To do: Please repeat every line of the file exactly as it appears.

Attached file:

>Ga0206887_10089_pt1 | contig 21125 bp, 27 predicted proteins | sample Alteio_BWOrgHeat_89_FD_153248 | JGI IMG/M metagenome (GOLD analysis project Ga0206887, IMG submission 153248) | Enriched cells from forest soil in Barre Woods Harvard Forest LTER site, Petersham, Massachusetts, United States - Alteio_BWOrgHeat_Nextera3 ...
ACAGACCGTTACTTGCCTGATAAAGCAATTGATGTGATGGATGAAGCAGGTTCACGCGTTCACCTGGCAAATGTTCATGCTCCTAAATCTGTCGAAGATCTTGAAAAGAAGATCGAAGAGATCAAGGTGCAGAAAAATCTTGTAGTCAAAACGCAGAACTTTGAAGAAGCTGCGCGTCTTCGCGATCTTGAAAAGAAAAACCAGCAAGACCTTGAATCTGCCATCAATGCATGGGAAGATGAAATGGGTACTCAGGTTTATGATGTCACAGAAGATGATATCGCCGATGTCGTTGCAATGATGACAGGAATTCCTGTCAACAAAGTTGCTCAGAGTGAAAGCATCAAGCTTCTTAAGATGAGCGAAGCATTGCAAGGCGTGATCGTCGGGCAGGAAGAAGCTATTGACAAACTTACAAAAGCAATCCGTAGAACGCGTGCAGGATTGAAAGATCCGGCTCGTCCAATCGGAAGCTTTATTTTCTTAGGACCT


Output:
>Ga0206887_10089_pt1 | contig 21125 bp, 27 predicted proteins | sample Alteio_BWOrgHeat_89_FD_153248 | JGI IMG/M metagenome (GOLD analysis project Ga0206887, IMG submission 153248) | Enriched cells from forest soil in Barre Woods Harvard Forest LTER site, Petersham, Massachusetts, United States - Alteio_BWOrgHeat_Nextera3 ...
ACAGACCGTTACTTGCCTGATAAAGCAATTGATGTGATGGATGAAGCAGGTTCACGCGTTCACCTGGCAAATGTTCATGCTCCTAAATCTGTCGAAGATCTTGAAAAGAAGATCGAAGAGATCAAGGTGCAGAAAAATCTTGTAGTCAAAACGCAGAACTTTGAAGAAGCTGCGCGTCTTCGCGATCTTGAAAAGAAAAACCAGCAAGACCTTGAATCTGCCATCAATGCATGGGAAGATGAAATGGGTACTCAGGTTTATGATGTCACAGAAGATGATATCGCCGATGTCGTTGCAATGATGACAGGAATTCCTGTCAACAAAGTTGCTCAGAGTGAAAGCATCAAGCTTCTTAAGATGAGCGAAGCATTGCAAGGCGTGATCGTCGGGCAGGAAGAAGCTATTGACAAACTTACAAAAGCAATCCGTAGAACGCGTGCAGGATTGAAAGATCCGGCTCGTCCAATCGGAAGCTTTATTTTCTTAGGACCT